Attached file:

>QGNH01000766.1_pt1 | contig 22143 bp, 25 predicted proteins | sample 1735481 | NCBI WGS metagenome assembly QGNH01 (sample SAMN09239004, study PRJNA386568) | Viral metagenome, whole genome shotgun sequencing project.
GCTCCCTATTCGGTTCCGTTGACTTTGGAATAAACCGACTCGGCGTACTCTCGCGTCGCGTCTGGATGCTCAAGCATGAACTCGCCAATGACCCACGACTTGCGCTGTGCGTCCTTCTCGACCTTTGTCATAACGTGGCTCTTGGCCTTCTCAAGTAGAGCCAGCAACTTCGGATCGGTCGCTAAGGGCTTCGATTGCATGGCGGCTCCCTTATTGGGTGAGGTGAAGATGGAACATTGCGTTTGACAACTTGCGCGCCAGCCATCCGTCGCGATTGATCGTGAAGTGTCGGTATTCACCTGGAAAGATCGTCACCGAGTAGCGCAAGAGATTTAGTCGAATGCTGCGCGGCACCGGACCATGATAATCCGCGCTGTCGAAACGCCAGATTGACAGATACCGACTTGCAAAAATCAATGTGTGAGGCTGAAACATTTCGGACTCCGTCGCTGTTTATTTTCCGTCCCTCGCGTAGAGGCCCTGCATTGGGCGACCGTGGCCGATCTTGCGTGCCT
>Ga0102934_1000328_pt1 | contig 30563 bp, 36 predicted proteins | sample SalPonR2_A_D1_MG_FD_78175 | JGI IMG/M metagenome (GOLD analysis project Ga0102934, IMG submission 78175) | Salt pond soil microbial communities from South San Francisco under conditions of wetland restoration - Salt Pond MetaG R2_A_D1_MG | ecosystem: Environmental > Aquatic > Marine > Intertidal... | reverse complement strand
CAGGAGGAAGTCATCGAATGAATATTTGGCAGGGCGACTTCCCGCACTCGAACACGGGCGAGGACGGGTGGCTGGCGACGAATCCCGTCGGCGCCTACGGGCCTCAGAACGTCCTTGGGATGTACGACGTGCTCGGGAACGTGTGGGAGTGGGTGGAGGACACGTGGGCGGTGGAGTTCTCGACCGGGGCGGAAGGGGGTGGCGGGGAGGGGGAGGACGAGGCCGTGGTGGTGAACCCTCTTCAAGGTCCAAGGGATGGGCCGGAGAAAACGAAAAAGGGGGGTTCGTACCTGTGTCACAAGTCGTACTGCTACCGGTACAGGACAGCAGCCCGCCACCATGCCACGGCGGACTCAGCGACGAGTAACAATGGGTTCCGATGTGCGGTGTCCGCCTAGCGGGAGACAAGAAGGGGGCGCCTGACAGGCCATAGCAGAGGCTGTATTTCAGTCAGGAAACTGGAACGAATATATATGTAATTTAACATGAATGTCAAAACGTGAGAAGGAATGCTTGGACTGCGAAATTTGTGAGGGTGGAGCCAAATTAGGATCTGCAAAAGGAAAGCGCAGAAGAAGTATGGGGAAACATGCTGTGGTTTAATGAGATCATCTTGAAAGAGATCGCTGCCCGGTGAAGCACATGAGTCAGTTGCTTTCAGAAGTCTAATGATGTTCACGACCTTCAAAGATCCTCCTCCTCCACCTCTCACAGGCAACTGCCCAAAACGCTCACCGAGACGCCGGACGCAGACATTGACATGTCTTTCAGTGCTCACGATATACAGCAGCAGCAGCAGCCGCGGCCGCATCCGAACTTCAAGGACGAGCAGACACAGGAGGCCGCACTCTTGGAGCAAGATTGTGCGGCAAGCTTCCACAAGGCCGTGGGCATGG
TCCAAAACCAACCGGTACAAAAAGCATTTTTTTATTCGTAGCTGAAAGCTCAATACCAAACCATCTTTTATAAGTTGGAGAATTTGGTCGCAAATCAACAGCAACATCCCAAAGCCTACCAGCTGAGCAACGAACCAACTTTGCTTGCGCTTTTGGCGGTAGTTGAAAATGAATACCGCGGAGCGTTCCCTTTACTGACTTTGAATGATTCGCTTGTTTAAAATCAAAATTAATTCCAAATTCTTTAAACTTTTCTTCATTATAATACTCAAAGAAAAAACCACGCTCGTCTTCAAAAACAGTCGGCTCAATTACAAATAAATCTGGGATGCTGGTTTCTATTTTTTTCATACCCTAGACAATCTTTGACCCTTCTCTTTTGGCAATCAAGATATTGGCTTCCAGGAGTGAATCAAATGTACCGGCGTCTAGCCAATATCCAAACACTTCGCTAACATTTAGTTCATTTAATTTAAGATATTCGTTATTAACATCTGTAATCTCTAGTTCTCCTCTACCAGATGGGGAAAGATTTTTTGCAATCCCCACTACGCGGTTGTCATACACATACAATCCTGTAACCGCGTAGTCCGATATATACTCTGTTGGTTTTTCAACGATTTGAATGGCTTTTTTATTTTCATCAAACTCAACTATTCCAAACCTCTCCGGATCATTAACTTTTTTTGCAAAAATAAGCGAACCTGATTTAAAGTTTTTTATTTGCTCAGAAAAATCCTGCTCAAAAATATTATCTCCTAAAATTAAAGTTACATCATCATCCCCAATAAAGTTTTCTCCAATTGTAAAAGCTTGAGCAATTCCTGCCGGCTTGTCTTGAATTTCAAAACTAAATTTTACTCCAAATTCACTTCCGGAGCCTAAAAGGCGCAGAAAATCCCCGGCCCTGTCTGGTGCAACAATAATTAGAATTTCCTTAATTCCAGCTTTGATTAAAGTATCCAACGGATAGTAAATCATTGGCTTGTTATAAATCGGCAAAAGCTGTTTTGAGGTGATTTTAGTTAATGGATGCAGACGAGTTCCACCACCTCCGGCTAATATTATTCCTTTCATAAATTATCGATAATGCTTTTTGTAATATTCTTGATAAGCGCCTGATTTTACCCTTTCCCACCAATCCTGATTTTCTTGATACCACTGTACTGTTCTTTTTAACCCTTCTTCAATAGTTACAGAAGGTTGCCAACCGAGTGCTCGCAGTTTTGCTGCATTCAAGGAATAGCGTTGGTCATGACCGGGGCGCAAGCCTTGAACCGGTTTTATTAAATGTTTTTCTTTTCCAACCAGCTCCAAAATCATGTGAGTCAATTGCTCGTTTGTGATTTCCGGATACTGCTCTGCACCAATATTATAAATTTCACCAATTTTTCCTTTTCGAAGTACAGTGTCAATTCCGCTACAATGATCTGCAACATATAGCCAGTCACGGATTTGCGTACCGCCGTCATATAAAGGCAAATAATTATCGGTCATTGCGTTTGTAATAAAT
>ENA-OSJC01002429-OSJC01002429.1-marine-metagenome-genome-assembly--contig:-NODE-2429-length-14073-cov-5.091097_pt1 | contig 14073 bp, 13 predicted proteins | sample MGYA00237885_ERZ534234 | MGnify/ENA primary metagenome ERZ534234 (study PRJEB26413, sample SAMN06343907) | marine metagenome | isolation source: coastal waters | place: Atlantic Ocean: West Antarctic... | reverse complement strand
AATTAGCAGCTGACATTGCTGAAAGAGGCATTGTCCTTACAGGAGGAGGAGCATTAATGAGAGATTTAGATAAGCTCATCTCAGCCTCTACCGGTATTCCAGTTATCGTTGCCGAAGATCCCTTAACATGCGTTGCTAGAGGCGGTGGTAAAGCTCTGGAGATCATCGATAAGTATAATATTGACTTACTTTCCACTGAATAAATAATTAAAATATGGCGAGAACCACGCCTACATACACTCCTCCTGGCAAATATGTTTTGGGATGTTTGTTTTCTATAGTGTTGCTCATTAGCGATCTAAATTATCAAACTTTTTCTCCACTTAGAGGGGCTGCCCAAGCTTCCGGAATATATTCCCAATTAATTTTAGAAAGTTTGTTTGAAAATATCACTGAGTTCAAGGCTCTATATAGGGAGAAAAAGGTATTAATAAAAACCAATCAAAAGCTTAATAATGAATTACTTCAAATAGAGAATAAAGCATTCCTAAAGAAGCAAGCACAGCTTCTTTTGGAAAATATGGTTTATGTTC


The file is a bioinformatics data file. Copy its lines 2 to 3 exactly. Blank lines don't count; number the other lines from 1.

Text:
GCTCCCTATTCGGTTCCGTTGACTTTGGAATAAACCGACTCGGCGTACTCTCGCGTCGCGTCTGGATGCTCAAGCATGAACTCGCCAATGACCCACGACTTGCGCTGTGCGTCCTTCTCGACCTTTGTCATAACGTGGCTCTTGGCCTTCTCAAGTAGAGCCAGCAACTTCGGATCGGTCGCTAAGGGCTTCGATTGCATGGCGGCTCCCTTATTGGGTGAGGTGAAGATGGAACATTGCGTTTGACAACTTGCGCGCCAGCCATCCGTCGCGATTGATCGTGAAGTGTCGGTATTCACCTGGAAAGATCGTCACCGAGTAGCGCAAGAGATTTAGTCGAATGCTGCGCGGCACCGGACCATGATAATCCGCGCTGTCGAAACGCCAGATTGACAGATACCGACTTGCAAAAATCAATGTGTGAGGCTGAAACATTTCGGACTCCGTCGCTGTTTATTTTCCGTCCCTCGCGTAGAGGCCCTGCATTGGGCGACCGTGGCCGATCTTGCGTGCCT
>Ga0102934_1000328_pt1 | contig 30563 bp, 36 predicted proteins | sample SalPonR2_A_D1_MG_FD_78175 | JGI IMG/M metagenome (GOLD analysis project Ga0102934, IMG submission 78175) | Salt pond soil microbial communities from South San Francisco under conditions of wetland restoration - Salt Pond MetaG R2_A_D1_MG | ecosystem: Environmental > Aquatic > Marine > Intertidal... | reverse complement strand